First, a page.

Traditional financing models will not get us to net zero

Jeff Waller, head of sustainable finance at ENGIE Impact reveals three steps to bridge the gap to net zero with sustainable finance

As decarbonisation efforts accelerate, traditional financing models are falling short when it comes to aligning organisations with their sustainability goals. Current capital allocation models leave many organisations struggling to find the necessary funds for their large-scale decarbonisation strategies. Narrow investment criteria limited internal budgets and strict payback periods prevent organisations from unlocking the scale and speed of change required by net-zero targets. The solution? Organisations need to reimagine their capital allocation models. Particularly with the magnitude of today’s ambitions, organisations must re-evaluate their financing structures to mobilise capital faster and identify new ways to share both risk and reward.

Early-stage efforts on the road to decarbonisation can cause CFOs to feel emboldened by small successes. However, there is a limit to how much difference switching to LED bulbs can make. To implement substantive changes, critical processes need to be redesigned and significant assets need to be replaced – and that is where the true extent of the financial challenge becomes evident.

Three steps to bridge the gap to net zero with sustainable finance

1 – Adopt a sustainability mindset when making financial decisions

Accountability to deliver a science-based target must be assigned through the whole organisation. From groundworkers to c-level leaders, a collective sustainability mindset must be embedded in each function and decision. Departmental silos must be relaxed so that leaders from each function have the appropriate incentives to work together to achieve ambitious carbon reduction goals.

CFOs should take an active role in the net-zero strategy setting and execution, working alongside operational and sustainability leaders. For example, CFOs can take the lead in implementing frameworks, such as an internal price of carbon, to ensure that decision making is consistent with the company’s net-zero commitments. Finance leaders can also broaden their approach to capital planning by investing in robust future scenario modelling tools that rely on methodologies consistent with global climate goals.

2 – Sustainability investment plans as a portfolio

Using a portfolio lens to evaluate which decarbonisation projects to fund can improve the economics of the transaction. According to ENGIE Impact’s Corporate Sustainability study, 64% of successful companies used programmatic or portfolio approaches to finance projects at scale, compared to only 6% of unsuccessful companies. Blending multiple projects into one portfolio achieves economies of scale, uncovers synergies in decarbonisation outcomes, and renders the blended effort more attractive overall.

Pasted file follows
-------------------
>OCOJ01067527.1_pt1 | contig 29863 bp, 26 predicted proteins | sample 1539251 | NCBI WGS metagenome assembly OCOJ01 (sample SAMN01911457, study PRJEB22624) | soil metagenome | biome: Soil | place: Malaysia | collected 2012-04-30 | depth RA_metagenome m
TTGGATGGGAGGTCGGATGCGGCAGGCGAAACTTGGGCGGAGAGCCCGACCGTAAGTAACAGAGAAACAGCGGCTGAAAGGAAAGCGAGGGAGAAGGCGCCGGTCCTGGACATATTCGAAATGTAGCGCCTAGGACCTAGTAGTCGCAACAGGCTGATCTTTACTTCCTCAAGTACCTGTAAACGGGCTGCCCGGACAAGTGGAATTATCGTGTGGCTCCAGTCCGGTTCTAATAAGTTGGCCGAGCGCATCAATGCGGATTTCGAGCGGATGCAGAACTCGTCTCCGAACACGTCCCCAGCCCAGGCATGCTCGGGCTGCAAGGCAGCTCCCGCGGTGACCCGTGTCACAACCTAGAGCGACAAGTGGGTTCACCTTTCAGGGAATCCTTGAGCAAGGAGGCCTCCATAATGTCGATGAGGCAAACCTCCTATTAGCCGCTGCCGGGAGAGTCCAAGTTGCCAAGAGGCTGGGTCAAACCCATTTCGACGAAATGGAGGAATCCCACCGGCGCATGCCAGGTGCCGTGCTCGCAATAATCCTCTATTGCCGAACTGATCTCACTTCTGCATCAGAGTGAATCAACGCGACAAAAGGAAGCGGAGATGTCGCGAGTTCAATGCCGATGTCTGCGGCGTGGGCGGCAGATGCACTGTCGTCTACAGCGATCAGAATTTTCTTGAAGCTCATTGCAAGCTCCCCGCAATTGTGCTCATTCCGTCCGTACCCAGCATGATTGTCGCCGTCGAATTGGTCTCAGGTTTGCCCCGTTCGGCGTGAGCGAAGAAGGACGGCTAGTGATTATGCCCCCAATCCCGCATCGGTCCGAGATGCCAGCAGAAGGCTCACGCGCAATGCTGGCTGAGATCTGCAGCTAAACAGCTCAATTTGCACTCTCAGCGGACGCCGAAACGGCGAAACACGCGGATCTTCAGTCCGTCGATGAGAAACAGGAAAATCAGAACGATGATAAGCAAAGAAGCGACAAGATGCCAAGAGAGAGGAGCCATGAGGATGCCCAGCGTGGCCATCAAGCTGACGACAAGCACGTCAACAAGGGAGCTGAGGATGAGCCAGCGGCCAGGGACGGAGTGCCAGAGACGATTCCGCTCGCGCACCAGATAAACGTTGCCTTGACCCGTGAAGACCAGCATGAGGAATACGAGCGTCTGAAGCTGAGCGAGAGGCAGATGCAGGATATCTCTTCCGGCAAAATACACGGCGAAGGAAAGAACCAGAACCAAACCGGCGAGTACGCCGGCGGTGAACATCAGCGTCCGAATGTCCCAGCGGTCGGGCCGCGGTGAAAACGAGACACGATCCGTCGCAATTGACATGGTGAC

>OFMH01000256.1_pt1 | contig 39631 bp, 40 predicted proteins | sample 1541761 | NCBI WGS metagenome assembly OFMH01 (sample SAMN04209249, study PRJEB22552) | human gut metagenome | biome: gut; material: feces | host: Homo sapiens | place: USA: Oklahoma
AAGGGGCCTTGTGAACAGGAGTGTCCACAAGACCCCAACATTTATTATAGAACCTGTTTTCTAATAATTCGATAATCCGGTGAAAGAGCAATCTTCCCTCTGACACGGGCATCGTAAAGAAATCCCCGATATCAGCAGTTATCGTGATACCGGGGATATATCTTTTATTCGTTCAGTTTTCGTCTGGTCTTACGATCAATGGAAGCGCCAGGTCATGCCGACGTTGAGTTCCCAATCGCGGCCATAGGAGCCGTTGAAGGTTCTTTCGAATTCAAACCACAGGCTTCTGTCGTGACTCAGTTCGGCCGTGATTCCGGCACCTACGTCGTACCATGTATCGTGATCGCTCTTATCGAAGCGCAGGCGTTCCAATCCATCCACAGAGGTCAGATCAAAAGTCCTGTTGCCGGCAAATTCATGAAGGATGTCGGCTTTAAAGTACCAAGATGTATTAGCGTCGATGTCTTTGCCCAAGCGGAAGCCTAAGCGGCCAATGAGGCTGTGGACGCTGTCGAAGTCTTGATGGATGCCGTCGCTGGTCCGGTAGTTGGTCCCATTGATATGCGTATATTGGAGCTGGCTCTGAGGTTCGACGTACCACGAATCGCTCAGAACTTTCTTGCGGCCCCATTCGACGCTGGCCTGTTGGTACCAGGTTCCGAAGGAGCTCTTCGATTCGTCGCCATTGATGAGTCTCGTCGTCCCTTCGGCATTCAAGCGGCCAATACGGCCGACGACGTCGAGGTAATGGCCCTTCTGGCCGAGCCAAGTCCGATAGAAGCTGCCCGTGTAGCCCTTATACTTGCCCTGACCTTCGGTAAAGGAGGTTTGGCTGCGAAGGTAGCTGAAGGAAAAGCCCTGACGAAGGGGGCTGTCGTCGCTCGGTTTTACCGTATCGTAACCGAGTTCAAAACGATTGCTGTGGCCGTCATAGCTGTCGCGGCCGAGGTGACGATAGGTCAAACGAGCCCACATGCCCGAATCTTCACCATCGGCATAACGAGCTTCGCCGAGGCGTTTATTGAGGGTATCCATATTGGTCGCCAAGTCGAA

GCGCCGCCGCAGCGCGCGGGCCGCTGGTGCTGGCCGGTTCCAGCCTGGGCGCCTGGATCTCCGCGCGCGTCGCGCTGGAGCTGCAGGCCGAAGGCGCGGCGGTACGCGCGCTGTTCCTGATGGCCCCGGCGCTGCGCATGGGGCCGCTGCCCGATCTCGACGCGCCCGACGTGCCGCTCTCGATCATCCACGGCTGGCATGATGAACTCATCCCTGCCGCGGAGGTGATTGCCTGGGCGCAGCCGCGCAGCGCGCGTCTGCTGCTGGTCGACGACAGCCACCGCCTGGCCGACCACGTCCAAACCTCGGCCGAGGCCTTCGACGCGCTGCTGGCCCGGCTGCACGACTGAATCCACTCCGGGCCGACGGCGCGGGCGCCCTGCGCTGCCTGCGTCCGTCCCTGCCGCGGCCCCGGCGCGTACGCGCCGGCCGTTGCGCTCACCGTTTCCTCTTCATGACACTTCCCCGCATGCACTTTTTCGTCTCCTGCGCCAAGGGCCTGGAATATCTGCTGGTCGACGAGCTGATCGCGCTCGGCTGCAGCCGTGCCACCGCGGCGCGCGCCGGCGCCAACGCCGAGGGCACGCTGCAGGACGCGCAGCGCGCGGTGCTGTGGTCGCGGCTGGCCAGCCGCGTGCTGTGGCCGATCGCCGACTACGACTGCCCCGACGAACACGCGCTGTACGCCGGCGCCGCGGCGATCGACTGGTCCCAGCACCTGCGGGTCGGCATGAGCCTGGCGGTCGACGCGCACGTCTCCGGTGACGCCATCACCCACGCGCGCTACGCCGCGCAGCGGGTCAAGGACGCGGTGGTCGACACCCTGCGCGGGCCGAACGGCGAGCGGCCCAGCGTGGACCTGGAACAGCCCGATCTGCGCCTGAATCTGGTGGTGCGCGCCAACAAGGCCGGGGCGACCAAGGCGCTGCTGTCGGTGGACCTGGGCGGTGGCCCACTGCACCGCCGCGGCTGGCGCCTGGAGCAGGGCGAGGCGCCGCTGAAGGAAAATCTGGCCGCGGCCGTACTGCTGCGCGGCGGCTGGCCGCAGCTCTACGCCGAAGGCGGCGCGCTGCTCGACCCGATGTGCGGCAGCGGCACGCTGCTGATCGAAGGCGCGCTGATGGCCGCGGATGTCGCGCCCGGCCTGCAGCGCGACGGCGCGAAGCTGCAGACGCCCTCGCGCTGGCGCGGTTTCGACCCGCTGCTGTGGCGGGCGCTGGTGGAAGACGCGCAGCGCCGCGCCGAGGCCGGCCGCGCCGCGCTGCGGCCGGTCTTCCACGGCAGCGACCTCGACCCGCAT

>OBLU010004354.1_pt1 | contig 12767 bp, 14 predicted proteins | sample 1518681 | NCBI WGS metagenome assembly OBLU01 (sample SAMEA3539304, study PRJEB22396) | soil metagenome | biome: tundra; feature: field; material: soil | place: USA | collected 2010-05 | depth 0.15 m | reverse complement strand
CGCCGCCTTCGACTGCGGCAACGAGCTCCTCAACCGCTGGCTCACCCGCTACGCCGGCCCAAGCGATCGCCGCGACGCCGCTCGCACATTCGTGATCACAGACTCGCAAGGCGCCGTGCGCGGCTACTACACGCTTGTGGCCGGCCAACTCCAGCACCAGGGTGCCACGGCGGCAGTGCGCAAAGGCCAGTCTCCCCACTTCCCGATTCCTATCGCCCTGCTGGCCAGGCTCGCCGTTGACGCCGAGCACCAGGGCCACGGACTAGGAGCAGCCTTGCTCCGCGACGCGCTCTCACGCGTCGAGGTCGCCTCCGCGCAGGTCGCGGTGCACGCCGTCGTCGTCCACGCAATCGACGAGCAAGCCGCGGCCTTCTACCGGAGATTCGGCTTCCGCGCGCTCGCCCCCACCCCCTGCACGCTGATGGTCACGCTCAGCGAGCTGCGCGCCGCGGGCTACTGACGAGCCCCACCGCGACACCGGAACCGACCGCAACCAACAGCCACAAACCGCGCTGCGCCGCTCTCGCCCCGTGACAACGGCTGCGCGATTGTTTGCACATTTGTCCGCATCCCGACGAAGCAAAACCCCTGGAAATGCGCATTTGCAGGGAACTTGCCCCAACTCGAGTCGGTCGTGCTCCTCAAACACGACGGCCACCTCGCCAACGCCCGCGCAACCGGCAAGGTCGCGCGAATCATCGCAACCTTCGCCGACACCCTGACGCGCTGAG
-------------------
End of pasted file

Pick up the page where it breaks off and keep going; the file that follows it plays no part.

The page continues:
Even if some individual projects don’t meet investment criteria (such as minimum payback periods) on a standalone basis, they can be blended with projects that do meet internal hurdles to unlock funding. Businesses must balance long-term high-risk bets with short-term, low-risk decarbonisation levers. Creating a portfolio with a balanced set of benefits and risks can help organisations overcome the limitations of traditional financing models. This holistic solution creates a clearer path to sustainable business, increasing both resilience and profitable, measurable growth.

3 – Accelerate decarbonisation with energy-as-a-service (EaaS) models and third-party financing

Smaller projects with limited decarbonisation outcomes are often favoured over high-impact strategies, as corporate capex budgets are typically insufficient for the scale of decarbonisation projects needed to make a substantial difference. As a result, these higher-impact projects often require external funding.

There are many third-party financing options, such as green loans, that have been specifically created for sustainability projects. Whilst the prospect of debt may not be feasible for all organisations, these external options often come at a lower cost to deploying internal capital, whilst also ensuring corporate finance activities are aligned with sustainability goals. Another strategy is an Energy as a Service agreement which shifts responsibility for asset procurement, installation, performance, and financing from the organisation to an external, specialised provider. EaaS contracts can be tailored to an individual company’s needs to maximise both long-term savings and carbon reduction, while limiting a company’s capital expenditure and operational risk.

Accelerate progress and reduce risk with sustainable finance models

As more companies set strategies to join the race to net-zero, those who are set to be the most successful are adopting financing strategies that minimise risk but maximise decarbonisation. Technology exists to do the heavy lifting of taking carbon-heavy processes and making them green. With all the right tools available, it’s time for organisations to invest accordingly. Traditional funding models no longer make the cut as the world turns greener. Organisations need to look to more innovative, sustainable strategies that provide long-term benefits. Using the three steps outlined above, organisations can make meaningful strides towards a net-zero future.

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